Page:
Sir Harrison Birtwistle, one of Britain’s most celebrated composers, passed away on April 18. He was 87.
Birtwistle was an uncompromising modernist who created music that was infused with “sonic brashness.” His 1995 work, Panic, for alto saxophone, jazz drum kit, and orchestra caused a minor scandal when it was premiered at BBC’s Last Night of the Proms. As with many of Birtwistle’s works, the inspiration for Panic grew out of mythology. Additional prominent works include: The Triumph of Time (1972), and the operas The Mask of Orpheus (1986), Gawain (1991), and The Minotaur (2008).
In 1977, Harrison Birtwistle completed the chamber ensemble piece, Silbury Air. Unfolding in a single movement, the work was inspired by Silbury Hill, a mysterious prehistoric mound which rises 125 feet out of the Wiltshire landscape in Southwest England. After centuries of speculation, the function of the Neolithic site remains unknown. In his program notes, the composer writes,
The music of the Air is not in any way meant to be a romantic reflection of the hill’s enigmatic location – nor a parallel with any of its evident geometry. Seen from a distance the hill presents itself as an artificial but organic intruder on the landscape. I have often alluded to my music of landscape presenting musical ideas through the juxtaposition and repetition of ‘static blocks’ or, preferable for my terminology, objects. These objects themselves being subjected to a vigorous invented logic via modes of juxtaposition, modes of repetition, modes of change. The sum total of these processes is a compound artificial landscape or ‘imaginary’ landscape, to use Paul Klee’s title.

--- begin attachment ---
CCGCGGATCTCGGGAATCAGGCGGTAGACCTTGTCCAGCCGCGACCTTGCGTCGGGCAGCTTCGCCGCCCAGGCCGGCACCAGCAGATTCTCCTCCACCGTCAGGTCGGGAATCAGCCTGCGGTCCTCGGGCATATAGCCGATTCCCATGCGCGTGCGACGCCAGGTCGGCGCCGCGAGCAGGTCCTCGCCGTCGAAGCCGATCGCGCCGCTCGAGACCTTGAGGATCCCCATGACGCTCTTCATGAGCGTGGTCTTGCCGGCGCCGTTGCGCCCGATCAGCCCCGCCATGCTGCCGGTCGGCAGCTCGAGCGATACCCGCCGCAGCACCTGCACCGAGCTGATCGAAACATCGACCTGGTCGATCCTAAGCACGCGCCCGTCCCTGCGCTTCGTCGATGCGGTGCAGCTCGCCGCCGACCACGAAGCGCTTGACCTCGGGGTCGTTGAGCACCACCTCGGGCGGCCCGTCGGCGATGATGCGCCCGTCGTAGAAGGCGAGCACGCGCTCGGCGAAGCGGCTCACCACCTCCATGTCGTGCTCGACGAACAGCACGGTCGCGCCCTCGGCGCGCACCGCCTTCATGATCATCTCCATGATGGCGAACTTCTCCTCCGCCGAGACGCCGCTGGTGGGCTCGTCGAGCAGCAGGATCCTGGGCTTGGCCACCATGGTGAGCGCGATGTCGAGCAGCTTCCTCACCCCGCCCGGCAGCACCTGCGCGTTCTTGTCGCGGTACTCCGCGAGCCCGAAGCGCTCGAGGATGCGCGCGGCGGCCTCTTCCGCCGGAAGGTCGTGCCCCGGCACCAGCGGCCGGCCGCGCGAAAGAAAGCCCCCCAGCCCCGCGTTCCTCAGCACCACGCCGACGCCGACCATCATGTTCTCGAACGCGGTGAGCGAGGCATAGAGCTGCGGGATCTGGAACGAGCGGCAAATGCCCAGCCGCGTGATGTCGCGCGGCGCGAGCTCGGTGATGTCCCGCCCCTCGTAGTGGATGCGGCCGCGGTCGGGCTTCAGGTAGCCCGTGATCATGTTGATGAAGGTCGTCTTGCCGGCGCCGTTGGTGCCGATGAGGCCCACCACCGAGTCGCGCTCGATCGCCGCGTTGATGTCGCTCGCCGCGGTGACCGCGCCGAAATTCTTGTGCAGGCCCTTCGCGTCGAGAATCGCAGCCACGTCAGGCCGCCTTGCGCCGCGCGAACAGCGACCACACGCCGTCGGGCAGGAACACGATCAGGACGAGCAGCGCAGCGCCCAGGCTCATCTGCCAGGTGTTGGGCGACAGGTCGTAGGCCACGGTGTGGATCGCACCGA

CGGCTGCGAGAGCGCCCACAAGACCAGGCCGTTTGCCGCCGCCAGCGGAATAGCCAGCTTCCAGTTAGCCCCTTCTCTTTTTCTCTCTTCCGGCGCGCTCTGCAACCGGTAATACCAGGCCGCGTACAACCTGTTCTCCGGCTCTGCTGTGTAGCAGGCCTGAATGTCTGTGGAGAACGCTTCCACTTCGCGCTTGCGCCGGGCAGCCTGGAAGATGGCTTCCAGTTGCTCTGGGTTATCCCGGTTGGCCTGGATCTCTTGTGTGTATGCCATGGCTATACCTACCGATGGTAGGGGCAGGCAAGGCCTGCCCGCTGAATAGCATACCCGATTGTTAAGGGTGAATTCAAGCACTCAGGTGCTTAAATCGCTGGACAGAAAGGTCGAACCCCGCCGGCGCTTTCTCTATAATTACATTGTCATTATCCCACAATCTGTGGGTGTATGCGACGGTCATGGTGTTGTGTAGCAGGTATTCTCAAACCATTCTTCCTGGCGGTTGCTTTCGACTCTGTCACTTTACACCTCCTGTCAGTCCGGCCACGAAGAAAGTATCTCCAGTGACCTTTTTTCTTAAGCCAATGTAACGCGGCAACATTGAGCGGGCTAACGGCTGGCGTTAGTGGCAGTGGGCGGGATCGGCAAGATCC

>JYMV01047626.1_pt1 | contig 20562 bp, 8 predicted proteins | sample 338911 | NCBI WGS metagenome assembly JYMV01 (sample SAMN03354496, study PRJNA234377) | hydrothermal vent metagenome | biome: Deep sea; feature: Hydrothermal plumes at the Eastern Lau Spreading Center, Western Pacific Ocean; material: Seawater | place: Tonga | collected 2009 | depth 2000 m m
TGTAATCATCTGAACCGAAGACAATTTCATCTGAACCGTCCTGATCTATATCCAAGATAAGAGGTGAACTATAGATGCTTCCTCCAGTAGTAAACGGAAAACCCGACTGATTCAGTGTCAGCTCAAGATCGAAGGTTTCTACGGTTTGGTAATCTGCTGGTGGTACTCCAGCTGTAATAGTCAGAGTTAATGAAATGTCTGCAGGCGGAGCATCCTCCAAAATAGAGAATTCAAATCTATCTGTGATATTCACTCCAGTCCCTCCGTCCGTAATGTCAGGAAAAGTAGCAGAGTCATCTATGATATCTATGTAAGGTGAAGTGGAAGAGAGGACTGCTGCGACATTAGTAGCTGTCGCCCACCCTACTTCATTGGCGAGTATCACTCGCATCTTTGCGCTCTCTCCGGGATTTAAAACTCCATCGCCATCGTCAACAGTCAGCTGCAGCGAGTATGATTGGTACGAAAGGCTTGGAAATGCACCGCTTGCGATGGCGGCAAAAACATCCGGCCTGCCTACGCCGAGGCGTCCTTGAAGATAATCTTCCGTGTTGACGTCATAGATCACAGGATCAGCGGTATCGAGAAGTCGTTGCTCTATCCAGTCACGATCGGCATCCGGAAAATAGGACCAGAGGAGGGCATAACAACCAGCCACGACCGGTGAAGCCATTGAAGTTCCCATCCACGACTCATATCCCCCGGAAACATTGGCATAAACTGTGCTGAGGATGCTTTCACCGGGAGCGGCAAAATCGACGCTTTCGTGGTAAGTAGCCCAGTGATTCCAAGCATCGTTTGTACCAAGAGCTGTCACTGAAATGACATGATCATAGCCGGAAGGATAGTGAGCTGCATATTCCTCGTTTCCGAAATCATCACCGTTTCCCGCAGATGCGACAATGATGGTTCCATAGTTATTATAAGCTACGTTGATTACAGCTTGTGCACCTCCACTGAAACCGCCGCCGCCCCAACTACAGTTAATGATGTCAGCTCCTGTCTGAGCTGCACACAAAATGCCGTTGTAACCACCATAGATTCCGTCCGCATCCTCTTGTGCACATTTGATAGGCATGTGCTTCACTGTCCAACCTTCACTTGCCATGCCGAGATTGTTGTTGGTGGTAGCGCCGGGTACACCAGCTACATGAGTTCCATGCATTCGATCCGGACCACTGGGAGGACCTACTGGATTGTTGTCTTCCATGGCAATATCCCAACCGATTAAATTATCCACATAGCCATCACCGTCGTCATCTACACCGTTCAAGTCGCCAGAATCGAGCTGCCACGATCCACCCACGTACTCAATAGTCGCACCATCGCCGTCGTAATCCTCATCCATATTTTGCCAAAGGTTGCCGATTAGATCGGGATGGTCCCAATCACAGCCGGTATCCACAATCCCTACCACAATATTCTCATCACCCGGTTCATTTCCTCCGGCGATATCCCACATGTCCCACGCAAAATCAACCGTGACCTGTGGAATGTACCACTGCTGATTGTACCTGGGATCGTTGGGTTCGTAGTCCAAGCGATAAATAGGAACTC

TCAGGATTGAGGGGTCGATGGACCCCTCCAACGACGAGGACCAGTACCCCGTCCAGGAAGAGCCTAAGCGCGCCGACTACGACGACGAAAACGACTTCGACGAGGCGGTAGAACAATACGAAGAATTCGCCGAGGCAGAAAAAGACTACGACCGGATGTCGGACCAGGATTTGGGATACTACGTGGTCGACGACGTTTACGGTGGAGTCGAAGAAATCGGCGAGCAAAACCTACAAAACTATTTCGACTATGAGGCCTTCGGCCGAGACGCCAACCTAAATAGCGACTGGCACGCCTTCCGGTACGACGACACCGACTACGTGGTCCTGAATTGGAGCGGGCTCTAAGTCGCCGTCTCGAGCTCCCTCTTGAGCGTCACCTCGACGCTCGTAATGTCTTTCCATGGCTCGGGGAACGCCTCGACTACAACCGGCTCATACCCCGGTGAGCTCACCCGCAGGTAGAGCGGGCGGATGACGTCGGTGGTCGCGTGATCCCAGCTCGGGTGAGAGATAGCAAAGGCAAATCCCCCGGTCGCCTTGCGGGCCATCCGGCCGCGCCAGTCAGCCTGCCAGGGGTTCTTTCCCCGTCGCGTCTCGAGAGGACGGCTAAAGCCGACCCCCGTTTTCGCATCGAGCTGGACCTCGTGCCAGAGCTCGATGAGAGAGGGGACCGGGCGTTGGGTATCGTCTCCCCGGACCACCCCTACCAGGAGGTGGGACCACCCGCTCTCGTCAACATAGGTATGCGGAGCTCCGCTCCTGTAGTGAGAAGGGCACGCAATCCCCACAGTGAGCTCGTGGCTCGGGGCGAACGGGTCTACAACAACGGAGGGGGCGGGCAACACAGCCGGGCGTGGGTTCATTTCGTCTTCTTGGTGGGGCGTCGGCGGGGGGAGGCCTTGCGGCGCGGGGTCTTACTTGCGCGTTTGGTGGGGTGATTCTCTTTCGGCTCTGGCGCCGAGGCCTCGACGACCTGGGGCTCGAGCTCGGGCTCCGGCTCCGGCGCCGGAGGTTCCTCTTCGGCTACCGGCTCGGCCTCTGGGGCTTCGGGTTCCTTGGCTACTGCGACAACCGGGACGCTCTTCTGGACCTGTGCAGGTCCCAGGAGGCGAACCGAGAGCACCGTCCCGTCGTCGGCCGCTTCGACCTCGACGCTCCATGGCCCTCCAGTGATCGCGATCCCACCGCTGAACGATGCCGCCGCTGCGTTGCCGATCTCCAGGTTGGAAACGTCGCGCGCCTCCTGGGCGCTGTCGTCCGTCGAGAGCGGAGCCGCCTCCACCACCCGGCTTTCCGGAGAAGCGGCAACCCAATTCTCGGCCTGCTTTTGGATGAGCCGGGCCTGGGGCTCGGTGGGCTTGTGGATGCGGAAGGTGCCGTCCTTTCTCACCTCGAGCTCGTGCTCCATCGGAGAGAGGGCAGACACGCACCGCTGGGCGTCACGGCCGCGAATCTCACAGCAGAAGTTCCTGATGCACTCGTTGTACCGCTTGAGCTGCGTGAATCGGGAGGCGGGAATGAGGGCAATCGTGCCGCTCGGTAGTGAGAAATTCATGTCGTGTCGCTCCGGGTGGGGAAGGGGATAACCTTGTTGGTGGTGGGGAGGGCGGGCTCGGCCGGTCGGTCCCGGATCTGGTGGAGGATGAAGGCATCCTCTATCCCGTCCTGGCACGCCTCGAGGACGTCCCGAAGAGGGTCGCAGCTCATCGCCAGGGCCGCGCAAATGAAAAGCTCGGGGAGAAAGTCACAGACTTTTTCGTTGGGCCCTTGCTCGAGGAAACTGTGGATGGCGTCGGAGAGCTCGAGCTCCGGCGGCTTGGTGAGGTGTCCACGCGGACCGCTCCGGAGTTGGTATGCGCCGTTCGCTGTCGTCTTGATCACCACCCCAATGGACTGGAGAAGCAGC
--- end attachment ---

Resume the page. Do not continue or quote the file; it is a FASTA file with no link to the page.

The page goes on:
Silbury Air begins with a primal, ritualistic pulse which seems to emerge from a dense fog. As the piece develops, this single pulse fragments into an array of mechanistic voices which hum and clank at varying rates of speed. In a preface to the score, Birtwistle included a “pulse labyrinth” in which musical “choices” are outlined in the form of a roadmap. At times, Silbury Air suggests the primitive shrieks and groans of Igor Stravinsky’s The Rite of Spring. Yet, it is ultimately the music of machines, revealing the harsh, exhilarating, anxiety ridden sounds of the late twentieth century.
Here is Elgar Howarth’s recording with the London Sinfonietta:
- Birtwistle: Silbury Air, Elgar Howarth, The London Sinfonietta Amazon
Featured Image: Photograph by Philip Gatward